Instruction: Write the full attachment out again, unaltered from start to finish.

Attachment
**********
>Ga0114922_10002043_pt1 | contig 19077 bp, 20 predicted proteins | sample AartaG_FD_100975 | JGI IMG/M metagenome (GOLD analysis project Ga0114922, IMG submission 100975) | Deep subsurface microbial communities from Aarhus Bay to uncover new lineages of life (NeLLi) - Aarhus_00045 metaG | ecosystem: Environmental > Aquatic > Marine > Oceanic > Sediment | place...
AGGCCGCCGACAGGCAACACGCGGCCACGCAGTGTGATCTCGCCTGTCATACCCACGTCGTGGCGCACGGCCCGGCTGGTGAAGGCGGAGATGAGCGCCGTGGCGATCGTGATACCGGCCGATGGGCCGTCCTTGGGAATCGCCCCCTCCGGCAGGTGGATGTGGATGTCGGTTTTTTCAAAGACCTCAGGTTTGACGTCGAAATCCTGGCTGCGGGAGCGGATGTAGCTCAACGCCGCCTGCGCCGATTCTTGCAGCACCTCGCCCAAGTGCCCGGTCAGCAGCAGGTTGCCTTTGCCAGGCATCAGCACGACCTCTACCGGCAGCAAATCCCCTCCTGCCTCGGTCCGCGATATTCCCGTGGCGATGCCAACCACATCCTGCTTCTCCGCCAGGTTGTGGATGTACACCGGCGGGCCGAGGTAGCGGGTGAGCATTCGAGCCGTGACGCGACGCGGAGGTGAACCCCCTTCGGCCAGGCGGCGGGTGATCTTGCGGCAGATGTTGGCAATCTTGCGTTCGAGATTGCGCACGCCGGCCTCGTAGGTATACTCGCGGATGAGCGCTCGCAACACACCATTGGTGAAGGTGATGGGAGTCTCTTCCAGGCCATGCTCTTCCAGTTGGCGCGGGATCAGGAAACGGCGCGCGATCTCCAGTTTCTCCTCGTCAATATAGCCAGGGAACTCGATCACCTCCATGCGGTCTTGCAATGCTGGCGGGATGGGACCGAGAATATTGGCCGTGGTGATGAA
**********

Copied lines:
>Ga0114922_10002043_pt1 | contig 19077 bp, 20 predicted proteins | sample AartaG_FD_100975 | JGI IMG/M metagenome (GOLD analysis project Ga0114922, IMG submission 100975) | Deep subsurface microbial communities from Aarhus Bay to uncover new lineages of life (NeLLi) - Aarhus_00045 metaG | ecosystem: Environmental > Aquatic > Marine > Oceanic > Sediment | place...
AGGCCGCCGACAGGCAACACGCGGCCACGCAGTGTGATCTCGCCTGTCATACCCACGTCGTGGCGCACGGCCCGGCTGGTGAAGGCGGAGATGAGCGCCGTGGCGATCGTGATACCGGCCGATGGGCCGTCCTTGGGAATCGCCCCCTCCGGCAGGTGGATGTGGATGTCGGTTTTTTCAAAGACCTCAGGTTTGACGTCGAAATCCTGGCTGCGGGAGCGGATGTAGCTCAACGCCGCCTGCGCCGATTCTTGCAGCACCTCGCCCAAGTGCCCGGTCAGCAGCAGGTTGCCTTTGCCAGGCATCAGCACGACCTCTACCGGCAGCAAATCCCCTCCTGCCTCGGTCCGCGATATTCCCGTGGCGATGCCAACCACATCCTGCTTCTCCGCCAGGTTGTGGATGTACACCGGCGGGCCGAGGTAGCGGGTGAGCATTCGAGCCGTGACGCGACGCGGAGGTGAACCCCCTTCGGCCAGGCGGCGGGTGATCTTGCGGCAGATGTTGGCAATCTTGCGTTCGAGATTGCGCACGCCGGCCTCGTAGGTATACTCGCGGATGAGCGCTCGCAACACACCATTGGTGAAGGTGATGGGAGTCTCTTCCAGGCCATGCTCTTCCAGTTGGCGCGGGATCAGGAAACGGCGCGCGATCTCCAGTTTCTCCTCGTCAATATAGCCAGGGAACTCGATCACCTCCATGCGGTCTTGCAATGCTGGCGGGATGGGACCGAGAATATTGGCCGTGGTGATGAA